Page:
This review article of the 2019 film was written in early 2020 for a local Unitarian Universalist publication that was about to launch but was sidelined indefinitely by the pandemic. I share it with the information that my original research interest in the Alcotts was because Thomas Moore Johnson, Alexander Wilder, and Sarah Stanley Grimke were all acquaintances of Bronson who were influenced by his ideas and character.
The newest film adaptation of Little Women, the fourth I have seen to date, delves much more deeply into the life of the book’s author than any previous versions. Abigail May Alcott, Marmee in the novel as she was called in real life by her children, is the emotional center of the family in her daughter’s novel and the latest film adaptation. Long-suffering, patient, altruistic, loving– but also angry at injustice and skeptical of many of her husband’s crazy enthusiasms, Abigail/Marmee is earning the appreciation of a new generation of readers and viewers. In 2012 she emerged from obscurity as an author, thanks to Eve LaPlante, a descendant of her favorite brother to whom she wrote often, discovering a hitherto unknown cache of Abigail’s letters and diary entries in an attic trunk. These were published as My Heart is Boundless simultaneously with a joint biography of mother and daughter called Marmee and Louisa. While preparing for her role as Marmee, actress Laura Dern studied LaPlante’s works. The acting, the characters, the cinematography, surpass any of the previous versions in my estimation. The Oscar nominations for Saoirse Ronan (Jo) and Florence Pugh (Amy) in the leading and supporting actress categories are well deserved. (Dern is also a nominee this year but for a different film.) Orchard House in Concord, the real Alcott home where the book was written, is used as a location adding great beauty and authenticity to the scenes. The way the director slides back and forth between past and present, the Marches and the Alcotts, is intriguing to me as a Unitarian history enthusiast but I think might be hopelessly confusing to anyone who was unfamiliar with the Alcott family.
Abigail, called Abba by her family, met Bronson Alcott in 1827 in Brooklyn, Connecticut where her brother Samuel Joseph May was a Unitarian minister. They married after a long courtship, and several years later Abba was living in Germantown, Pennsylvania where Bronson managed a school. Louisa was born here in 1832. Writing to her brother, Abba confided that she had to be discreet about her faith because “the Unitarians here are held in such horror as being worse than infidels. My good house keeper told me that a lady had the wickedness to say that we were Unitarians. Said she, `Mrs. Alcott, I have disliked that woman ever since; I told her that you were as good Christians as ever lived.’ We pass I believe for kinder Episcopalians although we usually attend Friends’ meetings, preferring the silent communion with our own souls.” Samuel Joseph became an abolitionist leader and in 1834 Abba followed his example and joined the Female Anti-Slavery Society. An 1846 letter expresses her misgivings about the onset of war, imploring Sam “Oh Sam, dedicate yourself to Peace, keep your pulpit if it is only to secure a place from which to declare and testify this truth. It is the cornerstone of the true church. Our nation in its principles is becoming corrupt, abusive, warlike, and degraded. It will cut off its own head with its own weaknesses.”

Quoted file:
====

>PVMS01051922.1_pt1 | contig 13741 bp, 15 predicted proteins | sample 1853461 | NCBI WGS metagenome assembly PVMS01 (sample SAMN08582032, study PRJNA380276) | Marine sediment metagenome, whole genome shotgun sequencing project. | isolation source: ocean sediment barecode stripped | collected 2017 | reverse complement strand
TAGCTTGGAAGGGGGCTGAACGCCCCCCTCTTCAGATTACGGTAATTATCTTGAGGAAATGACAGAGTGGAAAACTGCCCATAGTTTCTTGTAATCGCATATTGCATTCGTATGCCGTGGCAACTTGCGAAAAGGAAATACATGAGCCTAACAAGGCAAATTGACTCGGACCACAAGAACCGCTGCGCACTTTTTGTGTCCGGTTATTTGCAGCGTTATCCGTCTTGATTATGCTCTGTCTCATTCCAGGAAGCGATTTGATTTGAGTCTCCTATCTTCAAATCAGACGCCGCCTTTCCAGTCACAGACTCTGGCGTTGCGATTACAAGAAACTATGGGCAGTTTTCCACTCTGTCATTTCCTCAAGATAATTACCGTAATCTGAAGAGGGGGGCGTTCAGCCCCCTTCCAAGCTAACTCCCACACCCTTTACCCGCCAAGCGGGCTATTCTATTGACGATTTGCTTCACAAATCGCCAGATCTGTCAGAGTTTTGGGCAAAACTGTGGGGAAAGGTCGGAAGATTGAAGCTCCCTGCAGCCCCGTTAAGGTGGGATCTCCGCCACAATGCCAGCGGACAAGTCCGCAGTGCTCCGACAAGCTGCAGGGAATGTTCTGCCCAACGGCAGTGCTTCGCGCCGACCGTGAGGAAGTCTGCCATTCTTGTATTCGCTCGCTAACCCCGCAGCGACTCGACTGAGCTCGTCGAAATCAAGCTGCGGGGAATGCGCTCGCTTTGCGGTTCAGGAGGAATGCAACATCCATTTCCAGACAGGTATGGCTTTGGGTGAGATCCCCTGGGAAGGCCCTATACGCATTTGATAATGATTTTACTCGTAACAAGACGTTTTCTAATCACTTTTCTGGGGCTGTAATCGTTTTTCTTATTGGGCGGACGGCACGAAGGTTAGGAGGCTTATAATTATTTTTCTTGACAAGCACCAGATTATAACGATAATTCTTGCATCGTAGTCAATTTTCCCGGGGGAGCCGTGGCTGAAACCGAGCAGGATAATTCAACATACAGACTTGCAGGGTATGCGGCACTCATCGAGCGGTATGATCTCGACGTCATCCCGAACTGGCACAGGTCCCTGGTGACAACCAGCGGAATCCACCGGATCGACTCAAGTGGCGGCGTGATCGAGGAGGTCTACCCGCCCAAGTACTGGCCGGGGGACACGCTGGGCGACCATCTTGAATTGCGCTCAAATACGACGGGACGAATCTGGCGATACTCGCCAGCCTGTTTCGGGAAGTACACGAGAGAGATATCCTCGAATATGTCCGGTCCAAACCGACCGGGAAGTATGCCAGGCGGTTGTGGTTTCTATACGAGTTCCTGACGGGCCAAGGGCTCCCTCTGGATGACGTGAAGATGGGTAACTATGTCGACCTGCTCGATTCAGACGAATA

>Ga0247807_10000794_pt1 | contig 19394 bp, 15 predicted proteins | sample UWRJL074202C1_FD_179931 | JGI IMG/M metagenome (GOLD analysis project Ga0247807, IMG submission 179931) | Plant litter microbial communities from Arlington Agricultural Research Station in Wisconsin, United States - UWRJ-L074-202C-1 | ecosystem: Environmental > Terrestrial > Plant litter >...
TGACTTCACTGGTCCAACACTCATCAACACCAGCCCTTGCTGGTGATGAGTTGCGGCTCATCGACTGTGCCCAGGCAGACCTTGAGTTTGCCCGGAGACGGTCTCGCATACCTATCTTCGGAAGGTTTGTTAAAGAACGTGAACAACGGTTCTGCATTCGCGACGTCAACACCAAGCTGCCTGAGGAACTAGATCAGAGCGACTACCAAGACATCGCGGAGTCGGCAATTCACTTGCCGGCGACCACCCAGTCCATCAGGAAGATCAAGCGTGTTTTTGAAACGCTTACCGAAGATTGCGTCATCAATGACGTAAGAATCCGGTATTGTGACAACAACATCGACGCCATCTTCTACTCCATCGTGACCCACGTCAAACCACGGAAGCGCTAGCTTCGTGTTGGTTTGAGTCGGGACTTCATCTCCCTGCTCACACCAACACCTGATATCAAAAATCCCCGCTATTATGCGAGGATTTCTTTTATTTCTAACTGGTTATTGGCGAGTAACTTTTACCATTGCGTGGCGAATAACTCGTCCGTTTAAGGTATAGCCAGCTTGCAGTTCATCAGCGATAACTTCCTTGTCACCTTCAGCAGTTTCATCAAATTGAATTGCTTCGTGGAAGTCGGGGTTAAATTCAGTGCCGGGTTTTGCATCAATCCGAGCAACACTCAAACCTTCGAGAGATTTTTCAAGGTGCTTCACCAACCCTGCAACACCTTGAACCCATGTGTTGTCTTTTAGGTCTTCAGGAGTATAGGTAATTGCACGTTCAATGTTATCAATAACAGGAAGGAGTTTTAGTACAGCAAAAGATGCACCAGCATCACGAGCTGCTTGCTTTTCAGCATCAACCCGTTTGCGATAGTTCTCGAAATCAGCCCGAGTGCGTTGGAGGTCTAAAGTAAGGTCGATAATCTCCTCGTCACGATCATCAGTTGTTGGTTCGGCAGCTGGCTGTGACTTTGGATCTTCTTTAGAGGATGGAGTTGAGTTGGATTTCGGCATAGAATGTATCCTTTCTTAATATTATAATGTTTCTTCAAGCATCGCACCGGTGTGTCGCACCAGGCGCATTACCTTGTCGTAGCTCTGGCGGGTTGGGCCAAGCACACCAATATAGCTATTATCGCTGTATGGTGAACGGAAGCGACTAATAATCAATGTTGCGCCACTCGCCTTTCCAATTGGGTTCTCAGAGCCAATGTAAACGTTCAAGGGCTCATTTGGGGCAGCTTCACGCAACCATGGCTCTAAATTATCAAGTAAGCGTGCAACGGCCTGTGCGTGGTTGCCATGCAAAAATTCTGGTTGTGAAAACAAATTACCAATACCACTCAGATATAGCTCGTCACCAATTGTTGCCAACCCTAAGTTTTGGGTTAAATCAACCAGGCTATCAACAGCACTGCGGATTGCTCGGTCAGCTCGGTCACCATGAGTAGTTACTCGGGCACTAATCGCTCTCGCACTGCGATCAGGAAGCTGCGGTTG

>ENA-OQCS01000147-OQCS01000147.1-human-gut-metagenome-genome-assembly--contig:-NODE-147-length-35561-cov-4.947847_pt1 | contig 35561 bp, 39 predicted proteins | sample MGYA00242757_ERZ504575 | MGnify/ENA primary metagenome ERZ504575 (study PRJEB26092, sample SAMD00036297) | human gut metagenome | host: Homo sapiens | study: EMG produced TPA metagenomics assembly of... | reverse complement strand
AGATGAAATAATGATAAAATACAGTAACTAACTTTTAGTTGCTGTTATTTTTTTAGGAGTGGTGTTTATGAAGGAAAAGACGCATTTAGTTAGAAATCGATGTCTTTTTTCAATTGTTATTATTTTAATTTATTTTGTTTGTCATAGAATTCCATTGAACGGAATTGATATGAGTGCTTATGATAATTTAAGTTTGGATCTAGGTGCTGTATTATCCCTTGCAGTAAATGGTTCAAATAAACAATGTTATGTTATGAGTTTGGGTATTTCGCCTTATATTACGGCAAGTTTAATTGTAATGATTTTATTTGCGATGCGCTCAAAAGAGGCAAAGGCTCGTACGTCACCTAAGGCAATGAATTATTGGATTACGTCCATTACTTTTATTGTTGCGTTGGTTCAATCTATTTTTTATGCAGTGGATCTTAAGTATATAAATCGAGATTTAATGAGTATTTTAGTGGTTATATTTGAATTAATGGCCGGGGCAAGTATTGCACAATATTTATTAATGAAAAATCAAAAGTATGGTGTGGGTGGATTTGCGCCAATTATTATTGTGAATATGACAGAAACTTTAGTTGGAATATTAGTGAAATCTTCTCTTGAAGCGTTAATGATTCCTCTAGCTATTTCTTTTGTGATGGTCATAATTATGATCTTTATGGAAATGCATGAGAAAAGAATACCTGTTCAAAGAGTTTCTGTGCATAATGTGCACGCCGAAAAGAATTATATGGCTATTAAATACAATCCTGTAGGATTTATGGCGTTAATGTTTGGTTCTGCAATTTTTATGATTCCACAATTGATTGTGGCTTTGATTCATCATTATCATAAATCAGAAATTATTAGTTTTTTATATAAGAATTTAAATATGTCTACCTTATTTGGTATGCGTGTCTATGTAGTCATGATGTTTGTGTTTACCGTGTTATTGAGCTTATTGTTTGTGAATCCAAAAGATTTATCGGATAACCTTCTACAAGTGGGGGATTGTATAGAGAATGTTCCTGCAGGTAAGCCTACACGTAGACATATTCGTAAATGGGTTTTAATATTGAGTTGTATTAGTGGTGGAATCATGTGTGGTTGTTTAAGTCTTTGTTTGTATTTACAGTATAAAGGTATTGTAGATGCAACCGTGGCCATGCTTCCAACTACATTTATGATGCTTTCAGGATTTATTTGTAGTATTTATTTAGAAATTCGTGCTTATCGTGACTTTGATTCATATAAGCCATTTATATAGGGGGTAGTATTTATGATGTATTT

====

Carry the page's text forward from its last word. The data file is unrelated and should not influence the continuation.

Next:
Little Women is based on the Alcott daughters’ childhood and adolescence in the 1840s and 50s but set during the Civil War. Mother and daughters were apart from their father on Christmas day 1848, not because Bronson was away at war but because they were away at work. Bronson was an impractical dreamer who repeatedly failed to provide for his family’s needs, and finally Abba went to work in Boston as a pioneer of social work, funded by philanthropists as missionary to the poor, writing at the time “My heart has always been pledged to the cause of the destitute and oppressed; now my time shall be sacredly devoted to their relief.” The scenes of Marmee and the girls bringing food to a destitute family in the novel and film are in Concord during the Civil War, but such philanthropies really occurred in Boston during the Mexican War. Despite the changes in Louisa’s fictional accounting, the emotional bond between mother and daughters is absolutely true to history. In a diary entry written that lonely, poor Christmas, Abigail gives glimpses of the traits that will later be seen as those of Meg, Jo, Beth, and Amy March. “Christmas Day. Pass the day, which was wet, dark and dreary, with my family. Hopeful Anna cheering doubting mother. Loving Louisa trying by many quiet acts of comfort to make life more tolerable. Dear Lizzy by her repose and self reliance groping through this mist of things and adverse circumstance. And little Abba a `cricket on the hearth’ chirping, free from care or anxiety.”
Abigail died a few weeks after her 77th birthday in 1877. When Louisa and Bronson died two days apart in 1888, their funerals were conducted by Unitarian minister and Transcendentalist author Cyrus Bartol at Old West Church in Boston, just half a mile away from where Bronson had married Abigail at King’s Chapel six decades before. For contemporary Unitarian Universalists, Little Women provides vivid impressions of the lives and values of their spiritual ancestors in 19th century New England. Abigail May Alcott, with her Unitarian upbringing and lifelong commitment to progressive reform causes, including feminism and social welfare as well as abolitionism, became a role model as the fictional Marmee. It is gratifying now to see the actress playing Marmee openly discussing the character’s historical prototype and her exemplary life, and to know that only the accidental discovery of 150-year-old family letters enabled us to understand her in all her complexity.